Home and Garden

How to create a pollinator-friendly garden

Ruby-throated hummingbird

What may seem like a small contribution — a tiny flower pot or patch — can provide valuable habitat for pollinators like hummingbirds, bees and butterflies. (Photo: Mark Moschell via Flickr)

Manicured lawns are a desert for pollinators (and most wildlife). But you can make your yard or garden a pollinator paradise!

In spring, leave twig piles and bare ground. Come summer, let veggies bolt. Provide a source of water and don’t rake all the fall leaves. Build homes where pollinators can lay eggs or overwinter.

Chances are you’re already taking steps to help pollinators — bees (wild and honeybees), butterflies and birds. That’s great! Not sure? Check your actions against these tips.

How to attract pollinators

Mining bees

Keep your yard messy

Transform your yard into a pollinator paradise. The secret? Keep it untidy!

Learn how to:

  • Keep parts of your yard untidy
  • Spot a bumblebee nest — even how to make one
  • Build a bug hotel with found materials!
Mining bee

Grow a wild bee sanctuary

Try these five simple steps and watch bees and other beneficial insects — ladybugs, butterflies and predatory wasps — use your DIY bee bath. Make a mason bee house.

Mason bee

Learn how to tell bees from wasps or flies

If it’s cute, it’s probably a bee. Interested in the barbecue? Likely a wasp (bees are vegetarian). Big bulging eyes and two wings? It’s a fly. Take our quiz and learn how to tell different kinds of bees from one another. Did you know male bumblebees have moustaches and mining bees wear pollen pants?

Person in garden with butterfly on hand

Create a butterfly garden

Does your yard have what butterflies need for all stages of their life cycle throughout the year?

Rufous hummingbird

Feed hummingbirds

Is your yard or garden red enough? Hummingbirds are guided by their eyes! And many red-coloured flowers provide good sources of nectar.

Try perennials like red or purple hollyhock, pink or red coral bells, bee balm, summer phlox or sage. Annuals that attract hummingbirds include begonias, cosmos, geraniums and petunias. Don’t forget shrubs and vines like hibiscus, honeysuckle and flowering currant. These plants prefer full sun exposure with shelter from strong winds.

Didn’t see much action the first season? Enjoy the flowers and wait a year.

Bee collecting pollen from a sunflower

Sow sunflowers

Sunflowers’ height makes them beacons for pollinators. They’re also rich sources of nectar and pollen for honeybees, bumblebees and other wild bee species, butterflies and other beneficial insects. Leave the flower in the garden as a natural fall and winter bird feeder — much loved by chickadees.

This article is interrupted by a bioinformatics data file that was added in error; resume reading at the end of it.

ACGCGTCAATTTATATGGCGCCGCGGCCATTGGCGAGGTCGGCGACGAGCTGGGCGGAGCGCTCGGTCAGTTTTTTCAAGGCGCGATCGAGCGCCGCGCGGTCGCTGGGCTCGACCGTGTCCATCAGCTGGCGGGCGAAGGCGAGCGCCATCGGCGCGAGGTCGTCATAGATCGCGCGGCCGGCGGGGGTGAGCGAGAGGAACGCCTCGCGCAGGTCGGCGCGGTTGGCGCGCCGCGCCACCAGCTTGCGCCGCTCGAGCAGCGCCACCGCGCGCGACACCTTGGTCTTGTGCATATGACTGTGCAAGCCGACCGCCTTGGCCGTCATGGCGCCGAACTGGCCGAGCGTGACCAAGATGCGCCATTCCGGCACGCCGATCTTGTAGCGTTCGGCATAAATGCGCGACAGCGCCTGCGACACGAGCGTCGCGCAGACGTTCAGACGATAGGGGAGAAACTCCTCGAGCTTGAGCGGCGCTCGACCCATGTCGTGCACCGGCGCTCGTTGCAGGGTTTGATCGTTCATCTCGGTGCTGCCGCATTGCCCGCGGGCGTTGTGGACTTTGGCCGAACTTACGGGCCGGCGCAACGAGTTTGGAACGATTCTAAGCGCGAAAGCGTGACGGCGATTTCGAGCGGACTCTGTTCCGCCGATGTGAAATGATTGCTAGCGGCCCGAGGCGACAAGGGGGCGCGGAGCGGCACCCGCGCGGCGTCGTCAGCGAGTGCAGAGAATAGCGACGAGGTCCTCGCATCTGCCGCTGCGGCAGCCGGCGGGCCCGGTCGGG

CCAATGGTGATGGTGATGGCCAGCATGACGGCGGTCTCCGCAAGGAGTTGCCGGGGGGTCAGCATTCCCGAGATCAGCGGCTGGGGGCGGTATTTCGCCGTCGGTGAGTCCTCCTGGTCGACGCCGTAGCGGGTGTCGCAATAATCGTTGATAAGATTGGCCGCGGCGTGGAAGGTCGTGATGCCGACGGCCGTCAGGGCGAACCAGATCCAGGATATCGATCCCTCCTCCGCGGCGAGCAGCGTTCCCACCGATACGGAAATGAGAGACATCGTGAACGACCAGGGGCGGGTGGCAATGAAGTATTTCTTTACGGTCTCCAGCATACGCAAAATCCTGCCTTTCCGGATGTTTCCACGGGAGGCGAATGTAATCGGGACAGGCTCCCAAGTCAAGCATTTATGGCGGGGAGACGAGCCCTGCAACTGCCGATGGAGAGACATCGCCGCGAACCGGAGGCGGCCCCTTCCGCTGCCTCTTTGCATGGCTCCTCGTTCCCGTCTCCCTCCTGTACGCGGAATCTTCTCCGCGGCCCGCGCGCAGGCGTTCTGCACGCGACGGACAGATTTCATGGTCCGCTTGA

• Get kids involved! The seeds are big — easy for tiny hands. Push each seed two centimetres (one inch) into the soil. Space big varieties three to five feet apart.
  • For smaller spaces, plant tiny sunflowers to grow one foot apart (or one plant per three-gallon container). Choose dwarf varieties, like music box (grows a few feet) for raised beds or in large containers, like half-barrels.
Mining bee

Plant bee food

Bees eat two things: nectar (loaded with sugar and a bee’s main source of energy) and pollen (which provides proteins and fats).

Choose a variety of plants that flower at different times so there’s always a snack available. As a rule, native plants attract native bees and exotic plants attract honeybees.

Flowers bred to please the human eye (for things like size and complexity) are sometimes sterile and of little use to pollinators. Native plants or heirloom varieties are best!

Bees have good colour vision. They especially like blue, purple, violet, white and yellow. Create floral bull’s eyes: Plant flowers of a single species in clumps about four feet in diameter instead of in scatterings so bees are more likely to find them.

Bee species all have different tongue lengths — adaptations to different flowers, so a variety of flower shapes will benefit a diversity of bees.

See our table below for a list of species that attract bees.

Plants that attract bees

These plants, organized by when they bloom, are just a few species that attract bees

Early Mid-season Late
Blueberry Blackberry Aster (perennial)
Crabapple Catnip Borage
Cranberry Chives Coneflower
Crocus Dahlia Cornflower
Foxglove Hyssop Cosmos
Heliotrope Lavender Goldenrod
Hazelnut Raspberry Pumpkin
Heather Sunflower Sedum
Primrose Yarrow Squash
Willow